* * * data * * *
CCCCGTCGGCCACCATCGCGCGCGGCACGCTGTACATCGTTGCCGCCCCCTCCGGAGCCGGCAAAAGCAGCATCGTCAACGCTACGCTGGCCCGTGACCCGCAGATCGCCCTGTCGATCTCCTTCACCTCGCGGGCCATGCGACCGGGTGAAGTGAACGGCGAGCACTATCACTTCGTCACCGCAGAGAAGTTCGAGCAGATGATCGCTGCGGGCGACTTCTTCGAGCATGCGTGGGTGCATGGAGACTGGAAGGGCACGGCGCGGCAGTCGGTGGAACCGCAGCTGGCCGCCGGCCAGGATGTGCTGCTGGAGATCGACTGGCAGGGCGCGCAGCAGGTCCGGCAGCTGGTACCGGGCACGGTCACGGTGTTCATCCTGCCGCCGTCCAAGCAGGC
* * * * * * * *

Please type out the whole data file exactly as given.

CCCCGTCGGCCACCATCGCGCGCGGCACGCTGTACATCGTTGCCGCCCCCTCCGGAGCCGGCAAAAGCAGCATCGTCAACGCTACGCTGGCCCGTGACCCGCAGATCGCCCTGTCGATCTCCTTCACCTCGCGGGCCATGCGACCGGGTGAAGTGAACGGCGAGCACTATCACTTCGTCACCGCAGAGAAGTTCGAGCAGATGATCGCTGCGGGCGACTTCTTCGAGCATGCGTGGGTGCATGGAGACTGGAAGGGCACGGCGCGGCAGTCGGTGGAACCGCAGCTGGCCGCCGGCCAGGATGTGCTGCTGGAGATCGACTGGCAGGGCGCGCAGCAGGTCCGGCAGCTGGTACCGGGCACGGTCACGGTGTTCATCCTGCCGCCGTCCAAGCAGGC